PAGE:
In one of the more infamous (and, in all likelihood, forgotten) moments of the Republican primary campaign, three of the eight candidates in a May debate in 2007 raised their hands to assert that they did not believe in evolution. Critics derided the question as poorly formulated and defined, but the moment was widely pounced upon as vindication of the know-nothingism of the GOP, a belief further compounded by a Gallup poll finding that 68 percent of Republicans did not believe in evolution. For conservatives who aim for an intellectual high ground, this was not a promising scene.
Yet it was not always this way. After all, the public debate over the landmark “Scopes Monkey Trial” in 1925 pitted the furious rhetoric of creationist William Jennings Bryan (a populist Democrat, a la John Edwards) against evolution’s defender H.L. Mencken (a democracy-mocking member of the Old Right). In the modern day, some conservative defenders of evolution have become more bold — they argue that not only is evolution compatible with conservatism, but the principles of Darwin’s On the Origin of Species underlie many of the basic assumptions governing conservative thought.
This position has been asserted most vocally by Larry Anhart, who wrote a book entitled Darwinian Conservatism in 2005. “Conservatives need Charles Darwin,” he boldly asserts in the introduction. Citing the works of such luminaries as Hayek, Burke, and Russell Kirk, he backs his thesis that conservatives need Darwin “because a Darwinian science of human nature support conservatives in their realist view of human imperfectibility and their commitment to ordered liberty as rooted in nature, custom, and prudence.”
The similarities between Darwin’s biological thought and conservatism’s political thought are uncanny. Changes in the system arise slowly, and through an unregulated process of trial and error. Creatures and humans adapt to fit niches. Tried and true methods — be they genetic adaptations or institutions — are generally to be trusted until they no longer fit the environment — at which point they slow erode, rather than being systematically removed from the top-down. Just as conservatism defies utopianism and any sort of teleological End, so biological evolution denies any sort of End to which man evolves. For biologists, evolution is simply a means of survival– not a bad way to describe a conservative’s defense of the state.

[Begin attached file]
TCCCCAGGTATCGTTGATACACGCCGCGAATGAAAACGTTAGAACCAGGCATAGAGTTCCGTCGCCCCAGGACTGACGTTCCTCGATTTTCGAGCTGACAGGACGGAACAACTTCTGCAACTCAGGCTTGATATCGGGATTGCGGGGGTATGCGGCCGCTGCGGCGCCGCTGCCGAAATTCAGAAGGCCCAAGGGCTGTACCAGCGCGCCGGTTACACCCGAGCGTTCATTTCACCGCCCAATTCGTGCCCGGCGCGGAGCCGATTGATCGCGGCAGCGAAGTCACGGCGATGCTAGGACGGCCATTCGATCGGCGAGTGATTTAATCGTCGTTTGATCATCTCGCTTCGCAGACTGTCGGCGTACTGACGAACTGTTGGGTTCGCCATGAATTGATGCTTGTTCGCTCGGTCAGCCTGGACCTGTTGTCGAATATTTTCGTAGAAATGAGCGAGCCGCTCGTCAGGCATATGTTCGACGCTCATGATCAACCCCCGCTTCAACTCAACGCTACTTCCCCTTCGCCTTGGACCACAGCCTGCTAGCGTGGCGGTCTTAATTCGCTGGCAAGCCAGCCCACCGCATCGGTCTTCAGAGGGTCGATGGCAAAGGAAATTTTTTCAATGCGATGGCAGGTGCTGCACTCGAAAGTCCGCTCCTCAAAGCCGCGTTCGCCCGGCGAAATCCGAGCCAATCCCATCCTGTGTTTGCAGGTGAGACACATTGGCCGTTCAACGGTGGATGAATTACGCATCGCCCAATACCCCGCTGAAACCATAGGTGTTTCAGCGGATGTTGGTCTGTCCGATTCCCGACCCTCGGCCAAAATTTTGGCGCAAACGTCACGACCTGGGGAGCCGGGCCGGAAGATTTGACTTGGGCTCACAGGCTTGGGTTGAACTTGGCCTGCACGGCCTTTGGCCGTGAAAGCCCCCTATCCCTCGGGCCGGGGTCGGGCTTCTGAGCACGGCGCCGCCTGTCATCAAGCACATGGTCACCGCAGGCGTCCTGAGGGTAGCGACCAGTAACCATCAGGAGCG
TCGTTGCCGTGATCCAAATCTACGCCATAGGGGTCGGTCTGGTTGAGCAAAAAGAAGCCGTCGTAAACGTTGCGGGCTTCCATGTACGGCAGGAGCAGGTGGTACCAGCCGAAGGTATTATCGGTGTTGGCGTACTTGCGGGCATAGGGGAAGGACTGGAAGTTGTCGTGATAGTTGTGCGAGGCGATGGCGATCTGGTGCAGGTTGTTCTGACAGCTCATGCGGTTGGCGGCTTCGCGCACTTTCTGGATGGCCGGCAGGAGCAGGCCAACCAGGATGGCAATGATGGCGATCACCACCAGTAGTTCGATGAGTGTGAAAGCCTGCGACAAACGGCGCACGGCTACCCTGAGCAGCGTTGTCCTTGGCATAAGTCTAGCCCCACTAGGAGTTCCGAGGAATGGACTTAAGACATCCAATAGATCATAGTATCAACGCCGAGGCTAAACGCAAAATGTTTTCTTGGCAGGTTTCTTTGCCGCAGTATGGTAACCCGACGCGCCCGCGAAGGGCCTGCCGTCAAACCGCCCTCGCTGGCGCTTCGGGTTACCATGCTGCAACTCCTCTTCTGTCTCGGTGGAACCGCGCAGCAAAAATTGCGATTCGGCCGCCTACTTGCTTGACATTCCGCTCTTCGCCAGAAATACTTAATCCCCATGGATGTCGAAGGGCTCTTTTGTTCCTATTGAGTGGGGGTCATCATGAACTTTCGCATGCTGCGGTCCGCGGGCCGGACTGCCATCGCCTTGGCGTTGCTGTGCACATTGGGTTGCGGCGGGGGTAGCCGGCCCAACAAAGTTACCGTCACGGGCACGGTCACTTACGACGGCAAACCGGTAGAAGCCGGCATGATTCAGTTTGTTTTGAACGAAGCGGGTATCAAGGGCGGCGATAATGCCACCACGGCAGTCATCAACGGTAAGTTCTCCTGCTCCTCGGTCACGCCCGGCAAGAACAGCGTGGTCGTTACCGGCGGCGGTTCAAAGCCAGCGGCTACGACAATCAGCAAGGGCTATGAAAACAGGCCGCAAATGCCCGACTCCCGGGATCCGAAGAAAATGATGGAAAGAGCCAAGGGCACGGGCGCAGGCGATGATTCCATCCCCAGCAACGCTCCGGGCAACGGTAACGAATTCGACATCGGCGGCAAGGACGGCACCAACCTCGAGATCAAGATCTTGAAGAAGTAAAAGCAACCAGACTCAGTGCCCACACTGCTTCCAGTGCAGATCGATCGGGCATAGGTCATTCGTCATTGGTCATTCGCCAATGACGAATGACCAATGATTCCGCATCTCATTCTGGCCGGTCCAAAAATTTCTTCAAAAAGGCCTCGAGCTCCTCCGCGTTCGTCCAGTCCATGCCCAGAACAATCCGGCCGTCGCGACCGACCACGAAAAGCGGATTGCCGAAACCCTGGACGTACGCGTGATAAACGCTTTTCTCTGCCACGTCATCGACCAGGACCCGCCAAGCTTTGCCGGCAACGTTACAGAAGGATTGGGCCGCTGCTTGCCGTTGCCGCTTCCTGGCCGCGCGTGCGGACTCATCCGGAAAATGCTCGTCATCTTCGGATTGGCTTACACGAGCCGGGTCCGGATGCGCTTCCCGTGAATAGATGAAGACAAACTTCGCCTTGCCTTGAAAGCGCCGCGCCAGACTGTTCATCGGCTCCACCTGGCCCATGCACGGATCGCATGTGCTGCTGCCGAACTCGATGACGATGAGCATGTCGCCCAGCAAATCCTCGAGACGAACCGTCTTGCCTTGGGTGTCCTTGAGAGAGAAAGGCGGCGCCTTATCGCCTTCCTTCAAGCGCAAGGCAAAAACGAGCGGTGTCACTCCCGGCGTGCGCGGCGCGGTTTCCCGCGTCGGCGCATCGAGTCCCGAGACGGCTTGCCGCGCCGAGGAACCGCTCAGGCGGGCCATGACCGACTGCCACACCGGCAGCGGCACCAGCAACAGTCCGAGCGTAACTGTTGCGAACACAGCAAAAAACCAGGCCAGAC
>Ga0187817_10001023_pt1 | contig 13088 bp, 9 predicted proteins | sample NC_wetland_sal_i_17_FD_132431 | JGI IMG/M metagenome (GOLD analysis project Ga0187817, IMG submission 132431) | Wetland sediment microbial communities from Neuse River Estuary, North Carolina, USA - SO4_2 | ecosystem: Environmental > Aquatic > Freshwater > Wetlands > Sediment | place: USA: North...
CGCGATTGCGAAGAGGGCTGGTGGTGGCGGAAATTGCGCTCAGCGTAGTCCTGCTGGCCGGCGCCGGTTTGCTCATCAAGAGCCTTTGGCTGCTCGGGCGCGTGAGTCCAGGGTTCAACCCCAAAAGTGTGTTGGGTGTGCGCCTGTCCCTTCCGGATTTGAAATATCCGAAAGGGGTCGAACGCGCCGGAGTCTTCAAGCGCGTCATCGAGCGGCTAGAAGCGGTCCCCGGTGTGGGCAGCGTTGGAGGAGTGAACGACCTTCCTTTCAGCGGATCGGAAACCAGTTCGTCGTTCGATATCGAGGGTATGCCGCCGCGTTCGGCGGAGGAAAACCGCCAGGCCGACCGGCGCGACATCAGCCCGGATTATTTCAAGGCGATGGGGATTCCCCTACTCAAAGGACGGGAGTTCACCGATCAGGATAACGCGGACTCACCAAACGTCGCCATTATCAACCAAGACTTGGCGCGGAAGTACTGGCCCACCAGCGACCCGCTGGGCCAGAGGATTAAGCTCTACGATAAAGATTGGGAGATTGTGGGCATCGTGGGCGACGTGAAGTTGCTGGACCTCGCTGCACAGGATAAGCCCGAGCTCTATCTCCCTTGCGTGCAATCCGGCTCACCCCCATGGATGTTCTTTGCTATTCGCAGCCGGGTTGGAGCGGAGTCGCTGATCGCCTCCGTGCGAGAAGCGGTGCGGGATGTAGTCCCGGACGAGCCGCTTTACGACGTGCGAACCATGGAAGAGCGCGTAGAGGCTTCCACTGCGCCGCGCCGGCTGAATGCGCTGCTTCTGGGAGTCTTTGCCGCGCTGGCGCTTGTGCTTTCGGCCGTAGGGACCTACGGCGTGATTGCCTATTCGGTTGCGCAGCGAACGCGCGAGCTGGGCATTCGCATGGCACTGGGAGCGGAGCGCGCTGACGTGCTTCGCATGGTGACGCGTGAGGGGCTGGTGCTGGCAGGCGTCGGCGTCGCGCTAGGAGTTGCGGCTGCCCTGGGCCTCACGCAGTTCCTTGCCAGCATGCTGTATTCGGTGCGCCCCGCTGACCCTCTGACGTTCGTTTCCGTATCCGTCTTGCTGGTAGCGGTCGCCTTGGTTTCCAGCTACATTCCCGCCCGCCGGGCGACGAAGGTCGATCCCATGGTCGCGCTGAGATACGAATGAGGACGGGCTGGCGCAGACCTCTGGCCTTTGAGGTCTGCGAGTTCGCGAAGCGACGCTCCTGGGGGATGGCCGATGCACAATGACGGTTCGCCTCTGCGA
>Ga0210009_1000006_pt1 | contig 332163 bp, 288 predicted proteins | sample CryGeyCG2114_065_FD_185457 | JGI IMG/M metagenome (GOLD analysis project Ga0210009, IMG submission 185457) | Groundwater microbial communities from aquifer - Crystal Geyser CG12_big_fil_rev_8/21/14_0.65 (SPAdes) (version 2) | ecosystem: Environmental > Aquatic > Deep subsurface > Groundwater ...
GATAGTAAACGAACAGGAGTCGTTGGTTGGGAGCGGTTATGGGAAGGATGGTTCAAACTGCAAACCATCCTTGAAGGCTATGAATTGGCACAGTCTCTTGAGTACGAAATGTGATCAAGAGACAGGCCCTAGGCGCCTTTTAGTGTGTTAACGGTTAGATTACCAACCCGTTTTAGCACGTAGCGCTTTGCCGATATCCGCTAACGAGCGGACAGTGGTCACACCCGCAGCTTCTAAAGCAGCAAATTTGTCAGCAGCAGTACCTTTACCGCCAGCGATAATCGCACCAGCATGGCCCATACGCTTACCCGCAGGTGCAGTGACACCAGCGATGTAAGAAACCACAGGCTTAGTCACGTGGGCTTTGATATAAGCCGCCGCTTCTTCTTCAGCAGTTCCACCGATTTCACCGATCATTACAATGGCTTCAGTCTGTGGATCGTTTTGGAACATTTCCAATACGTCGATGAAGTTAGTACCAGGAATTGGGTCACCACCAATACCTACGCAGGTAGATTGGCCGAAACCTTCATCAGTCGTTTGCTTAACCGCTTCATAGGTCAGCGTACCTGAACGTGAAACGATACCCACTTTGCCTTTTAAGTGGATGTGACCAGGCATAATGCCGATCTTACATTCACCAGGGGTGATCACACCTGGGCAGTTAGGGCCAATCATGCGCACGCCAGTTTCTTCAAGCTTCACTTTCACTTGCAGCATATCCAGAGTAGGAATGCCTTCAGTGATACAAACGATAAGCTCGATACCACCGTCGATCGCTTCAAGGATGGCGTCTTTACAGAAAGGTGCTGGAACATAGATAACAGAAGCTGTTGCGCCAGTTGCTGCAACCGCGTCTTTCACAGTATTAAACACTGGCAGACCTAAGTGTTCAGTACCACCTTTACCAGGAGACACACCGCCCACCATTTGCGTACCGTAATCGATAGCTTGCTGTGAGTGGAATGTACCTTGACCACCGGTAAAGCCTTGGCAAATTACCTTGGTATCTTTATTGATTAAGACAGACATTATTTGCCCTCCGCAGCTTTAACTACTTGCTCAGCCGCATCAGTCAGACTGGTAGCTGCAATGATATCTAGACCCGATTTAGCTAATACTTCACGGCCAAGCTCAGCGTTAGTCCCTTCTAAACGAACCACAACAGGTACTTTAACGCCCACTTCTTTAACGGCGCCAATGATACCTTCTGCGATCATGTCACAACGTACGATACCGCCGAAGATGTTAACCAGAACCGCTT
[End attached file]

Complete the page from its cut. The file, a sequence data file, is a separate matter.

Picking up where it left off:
Here, it is important to distinguish between Arnhart’s conception of Darwin’s thought and the widely, if unfairly, loathed “Social Darwinism” of Herbert Spencer. Where Spencer emphasizes the “survival of the fittest” aspect as it applies to individuals, Arnhart and other Darwinian conservatives emphasize “spontaneous order,” a Hayekian terms that could aptly be used to describe the niching process amongst species. Arnhart points out that is not just humans, but human institutions and creations, that are subject to evolutionary processes. In contrast, “intelligent design” sounds less like an insidious euphemism for backwards pseudoscience, and more like a catch phrase for President-elect Obama’s plan for new regulation of the financial markets.
Arnhart cites and responds to five objections in his work, but these readily boil down to two fundamental concerns. The first is the religious critique, holding that Darwin is merely the St. Paul for atheists and that one cannot adhere to his word and His word at the same time. However, none but the strictest readings of Genesis rule out evolution entirely. Accepting that the “days” of Creation are not to be read as 24 hour periods, there is no reason that evolution and religion cannot exist together. God created the fish and birds, indeed — but the Bible fails to specify the means. Is there any reason that God would not have chosen evolution as his method, rather than a Sunday school finger-pointing festival?
The other concern is that of consequences: now that ‘spontaneous order’ and ‘survival of the fittest’ reign supreme, what is to prevent us from implementing eugenics? From eschewing our traditional principles for crass materialism? Yet in such fears, these critics ignore the second part of Darwinian conservatism. Conservatism, after all, is a bit of a misnomer, as conservatives oppose ideologies — “isms” — of all stripes. Rather, conservative thought represents a temperament, a temperament that stands for prudence against radicalism, for bottom-up development against top-down diktats. Such a temperament cannot allow for eugenic policies, as they must be opposed on the sole basis of the destabilizing effect they will have on society.
Granted, the ideas of a conservatism based in evolutionary thought still lurks as an academic issue on the conservative fringe. Yet even those conservatives concerned with the day-to-day affairs of opposing the new Obama order would be wise to reconsider their antimony towards Darwin and his thoughts. Ironically, to save the religious roots of American society that conservatives have bravely defended, they must embrace an approach to governance and society that draws many of its formulations from Darwin’s theories.